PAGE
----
When we’re talking about politics, especially with people who have opposing political views, it can be hard to avoid arguing. But we’re here to help you realize that it doesn’t have to be an emotional disaster when you have difficult conversations. In fact, we’re here to help you realize that having honest conversations doesn’t have to be super difficult. Here’s how you can have difficult conversations and avoid arguing as we gear up for the election.
First, let’s talk about what not to say. Leave the word “wrong” out of your vocabulary during difficult conversations. Remember that everyone is entitled to their own opinion when it comes to politics. Their opinion isn’t “wrong” – it just might not align with your morals and values which are your own opinion. So, to avoid being hostile and avoid arguing, avoid saying, “You’re wrong!”
Instead, try to understand where they are coming from, and use non-combative language. Here are some things you can say:
Use language that shows that you want to learn about where the other person is coming from, and you should also try to be empathetic. Of course, we should also try to avoid raising our voice or getting aggressive if we’re trying to keep the peace and avoid arguing during difficult conversations.
Mindfulness can help you keep your cool during difficult conversations. Take a quick pause during the conversation to notice how you’re feeling. Are you angry? Are you upset? Are you tensed up? Take a moment to simply notice this. Acknowledge the feeling, and let it go. Don’t judge the emotion. Make sure you stay in the present moment.
You can also be mindful and intentional during the conversation by actively listening and pausing before you speak. After the other person says their part, count to three, take a deep breath, and then say what you want to say. This will help you stay calm and help you avoid arguing because you won’t be blurting out the first thing that comes to mind, which might be something hostile. This mindfulness hack will help you appear much more calm and civil while you’re having difficult conversations. You can look at using mindfulness during these conversations as a means of self-improvement, too.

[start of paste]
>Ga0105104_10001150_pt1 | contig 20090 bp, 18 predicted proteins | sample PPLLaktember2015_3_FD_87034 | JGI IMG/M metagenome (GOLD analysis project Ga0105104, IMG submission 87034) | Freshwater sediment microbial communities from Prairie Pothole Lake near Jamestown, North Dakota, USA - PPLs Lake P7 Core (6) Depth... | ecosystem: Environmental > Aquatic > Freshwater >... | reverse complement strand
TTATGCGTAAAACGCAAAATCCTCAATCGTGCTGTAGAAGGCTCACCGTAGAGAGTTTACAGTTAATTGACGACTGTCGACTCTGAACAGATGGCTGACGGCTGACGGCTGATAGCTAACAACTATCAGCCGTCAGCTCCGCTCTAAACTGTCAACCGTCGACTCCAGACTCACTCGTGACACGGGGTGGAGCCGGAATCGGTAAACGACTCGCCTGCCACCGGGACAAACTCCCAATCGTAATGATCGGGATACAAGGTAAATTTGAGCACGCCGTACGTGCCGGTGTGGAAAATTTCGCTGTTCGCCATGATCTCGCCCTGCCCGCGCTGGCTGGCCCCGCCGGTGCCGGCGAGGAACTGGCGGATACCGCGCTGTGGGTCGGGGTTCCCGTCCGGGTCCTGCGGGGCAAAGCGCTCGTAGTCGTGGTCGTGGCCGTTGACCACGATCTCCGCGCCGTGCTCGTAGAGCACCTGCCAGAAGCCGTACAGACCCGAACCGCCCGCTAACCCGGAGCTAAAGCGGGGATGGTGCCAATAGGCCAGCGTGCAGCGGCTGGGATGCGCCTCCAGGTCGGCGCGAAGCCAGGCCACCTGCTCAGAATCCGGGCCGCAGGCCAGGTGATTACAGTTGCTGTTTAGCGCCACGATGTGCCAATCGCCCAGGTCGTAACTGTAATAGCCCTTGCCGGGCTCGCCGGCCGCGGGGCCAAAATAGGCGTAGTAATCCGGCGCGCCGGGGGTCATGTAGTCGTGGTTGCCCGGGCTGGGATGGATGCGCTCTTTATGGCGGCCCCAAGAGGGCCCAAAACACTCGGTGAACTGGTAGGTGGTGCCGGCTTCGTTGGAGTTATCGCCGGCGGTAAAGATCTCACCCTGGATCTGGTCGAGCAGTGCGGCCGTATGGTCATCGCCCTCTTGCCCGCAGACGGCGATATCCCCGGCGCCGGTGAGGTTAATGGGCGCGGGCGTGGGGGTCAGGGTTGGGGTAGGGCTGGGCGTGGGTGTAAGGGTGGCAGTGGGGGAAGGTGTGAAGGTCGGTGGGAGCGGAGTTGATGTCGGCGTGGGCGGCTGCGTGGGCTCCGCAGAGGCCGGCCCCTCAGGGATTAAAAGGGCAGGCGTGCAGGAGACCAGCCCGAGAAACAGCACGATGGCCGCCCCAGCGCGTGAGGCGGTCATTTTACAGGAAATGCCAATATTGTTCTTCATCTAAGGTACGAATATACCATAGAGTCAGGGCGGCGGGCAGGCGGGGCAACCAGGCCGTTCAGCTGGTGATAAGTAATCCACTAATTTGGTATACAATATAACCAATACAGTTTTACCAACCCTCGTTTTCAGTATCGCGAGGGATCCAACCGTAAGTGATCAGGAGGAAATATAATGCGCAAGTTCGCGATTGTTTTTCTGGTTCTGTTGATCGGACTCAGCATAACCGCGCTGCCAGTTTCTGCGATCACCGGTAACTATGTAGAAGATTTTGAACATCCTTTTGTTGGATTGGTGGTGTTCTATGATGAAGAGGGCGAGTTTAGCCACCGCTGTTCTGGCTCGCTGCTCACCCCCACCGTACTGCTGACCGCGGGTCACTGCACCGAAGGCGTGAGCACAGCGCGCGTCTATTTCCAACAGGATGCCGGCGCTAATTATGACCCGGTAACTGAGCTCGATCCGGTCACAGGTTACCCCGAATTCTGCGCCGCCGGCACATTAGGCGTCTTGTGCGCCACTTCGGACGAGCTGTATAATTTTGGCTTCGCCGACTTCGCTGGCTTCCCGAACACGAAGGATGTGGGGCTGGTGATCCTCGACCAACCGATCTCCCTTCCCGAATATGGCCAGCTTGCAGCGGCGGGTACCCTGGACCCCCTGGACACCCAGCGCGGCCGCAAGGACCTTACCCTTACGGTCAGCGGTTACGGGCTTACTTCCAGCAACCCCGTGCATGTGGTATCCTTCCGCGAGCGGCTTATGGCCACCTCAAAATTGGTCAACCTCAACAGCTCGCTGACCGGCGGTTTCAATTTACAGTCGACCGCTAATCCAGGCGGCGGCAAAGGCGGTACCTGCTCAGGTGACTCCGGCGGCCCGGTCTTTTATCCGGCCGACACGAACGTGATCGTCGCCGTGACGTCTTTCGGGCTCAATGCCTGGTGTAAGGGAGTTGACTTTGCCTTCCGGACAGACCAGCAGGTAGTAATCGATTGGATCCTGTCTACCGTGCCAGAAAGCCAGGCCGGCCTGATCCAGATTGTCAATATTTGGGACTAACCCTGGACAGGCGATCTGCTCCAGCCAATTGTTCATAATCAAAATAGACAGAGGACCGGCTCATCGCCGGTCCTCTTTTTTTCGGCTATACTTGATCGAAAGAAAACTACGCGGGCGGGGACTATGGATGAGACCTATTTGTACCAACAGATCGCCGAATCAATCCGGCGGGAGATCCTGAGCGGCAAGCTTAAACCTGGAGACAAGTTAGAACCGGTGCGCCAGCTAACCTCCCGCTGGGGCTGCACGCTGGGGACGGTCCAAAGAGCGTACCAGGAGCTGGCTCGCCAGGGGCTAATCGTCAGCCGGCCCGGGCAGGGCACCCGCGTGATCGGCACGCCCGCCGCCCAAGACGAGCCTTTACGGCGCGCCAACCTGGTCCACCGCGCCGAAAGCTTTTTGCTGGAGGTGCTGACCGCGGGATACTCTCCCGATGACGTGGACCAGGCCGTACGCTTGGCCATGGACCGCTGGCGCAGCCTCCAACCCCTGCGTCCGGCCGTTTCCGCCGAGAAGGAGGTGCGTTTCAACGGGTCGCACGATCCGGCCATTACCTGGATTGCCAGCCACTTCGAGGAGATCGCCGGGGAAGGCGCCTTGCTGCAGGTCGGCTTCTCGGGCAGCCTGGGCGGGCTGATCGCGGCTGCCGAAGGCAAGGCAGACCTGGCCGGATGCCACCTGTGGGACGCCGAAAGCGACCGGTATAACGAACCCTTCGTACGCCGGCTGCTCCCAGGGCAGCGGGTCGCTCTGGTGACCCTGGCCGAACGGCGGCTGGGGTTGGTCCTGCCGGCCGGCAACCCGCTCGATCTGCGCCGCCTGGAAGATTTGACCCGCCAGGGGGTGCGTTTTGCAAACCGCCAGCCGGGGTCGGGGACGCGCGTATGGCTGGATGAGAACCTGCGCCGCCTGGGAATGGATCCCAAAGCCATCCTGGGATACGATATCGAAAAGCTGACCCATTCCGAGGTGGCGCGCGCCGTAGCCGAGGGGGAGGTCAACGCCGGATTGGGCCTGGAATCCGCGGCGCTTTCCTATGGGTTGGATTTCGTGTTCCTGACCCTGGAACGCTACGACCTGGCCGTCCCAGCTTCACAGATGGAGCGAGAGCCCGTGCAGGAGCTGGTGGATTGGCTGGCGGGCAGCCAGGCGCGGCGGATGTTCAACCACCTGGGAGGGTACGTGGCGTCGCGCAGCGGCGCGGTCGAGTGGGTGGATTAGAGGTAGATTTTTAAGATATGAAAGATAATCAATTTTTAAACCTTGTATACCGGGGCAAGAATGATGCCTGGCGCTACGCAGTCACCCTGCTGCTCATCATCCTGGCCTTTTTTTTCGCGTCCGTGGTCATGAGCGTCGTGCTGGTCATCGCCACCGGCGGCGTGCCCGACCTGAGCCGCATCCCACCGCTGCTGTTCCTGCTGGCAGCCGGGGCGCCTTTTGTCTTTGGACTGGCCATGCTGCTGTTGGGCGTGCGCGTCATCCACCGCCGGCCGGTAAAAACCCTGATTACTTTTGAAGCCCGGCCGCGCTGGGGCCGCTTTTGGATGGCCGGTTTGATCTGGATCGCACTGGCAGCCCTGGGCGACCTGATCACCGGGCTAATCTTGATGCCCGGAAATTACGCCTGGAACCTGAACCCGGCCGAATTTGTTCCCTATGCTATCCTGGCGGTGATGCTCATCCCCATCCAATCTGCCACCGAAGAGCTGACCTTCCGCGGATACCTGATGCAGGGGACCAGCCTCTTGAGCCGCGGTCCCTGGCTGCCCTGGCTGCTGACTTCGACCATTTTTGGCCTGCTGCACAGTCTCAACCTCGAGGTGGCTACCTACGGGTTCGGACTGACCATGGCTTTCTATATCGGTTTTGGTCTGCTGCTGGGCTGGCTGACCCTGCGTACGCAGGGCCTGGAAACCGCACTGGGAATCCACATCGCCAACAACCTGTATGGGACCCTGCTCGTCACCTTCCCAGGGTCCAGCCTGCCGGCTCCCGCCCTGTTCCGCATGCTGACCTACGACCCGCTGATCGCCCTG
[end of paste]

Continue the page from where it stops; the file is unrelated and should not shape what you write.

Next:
Even when we have opposing viewpoints to somebody, we can usually find some common ground, which can help us avoid arguing. Finding a connection during difficult conversations can help us remember that everyone is human and at our core, we usually want the same things. Lean in. Understand. Of course, we know this is easier said than done.
Think about the other person’s point of view. What’s really driving them? Most of the time there are a lot of emotions based on personal experiences. If you can discuss what emotions or experiences are driving somebody’s political views, you can likely find a connection with them and even some common ground. You can deepen the connection by sharing your own experiences. Speaking about these experiences during difficult conversations can help you both have a caring stance rather than an aggressive stance and avoid arguing.
One of the key tips we have to avoid arguing is to avoid trying to change their mind. Forcing them to switch their opinion to yours likely won’t end well. So don’t try to change their mind. Seeking to understand someone’s point of view first during difficult conversations can create a healthy conversation versus argument.
Remember to approach difficult conversations with respect. If you start off the conversation in a judgemental, belittling way, you’re setting yourself up for an unfriendly conversation. Additionally, you don’t want to come off as lecturing the other person. This should be a give and take, where each person gets to say what they want to say, and the other person will be actively listening during the other’s turn. The better you can keep this as a levelheaded conversation, the more likely you are you be able to avoid arguing.
Go into the conversation with a simple goal: Be kind.
One way to really keep the peace and be kind is to ask yourself: “What’s more important in this conversation: Being ‘right’ or the relationship itself? If the conversation is with someone you care about, the answer will most likely be that the relationship is more important. Use this as a driving force to avoid arguing.
Part of this process is knowing when to end the conversation. After you’ve both gotten your points across and tried to see each other’s point of view, it’s possible that you still aren’t seeing eye to eye at all.
If it comes down to it and you need to end the conversation if it’s getting too confrontational or unfriendly, you can try to segue out of the discussion by saying:
Over at The Daily Shifts, we love Brené Brown, and she has some amazing advice that we can take and learn from. If you’re interested in further reading about difficult conversations and more, we recommend checking out “Dare to Lead” and “Braving The Wilderness.”
Here are some quick tips that you can use for having difficult conversations, from “Dare to Lead,” as outlined by The Growth Faculty:
The bottom line is that difficult conversations are just a part of life – especially these days leading up to the election when tension is so high. When having these political conversations, don’t aim to be perfect. Nobody’s perfect, and these conversations can be tough. We all run into roadblocks.
The more you have difficult conversations, the less difficult they will get. Over time, you will become more comfortable and confident in your ability to discuss politics while you also avoid arguing.
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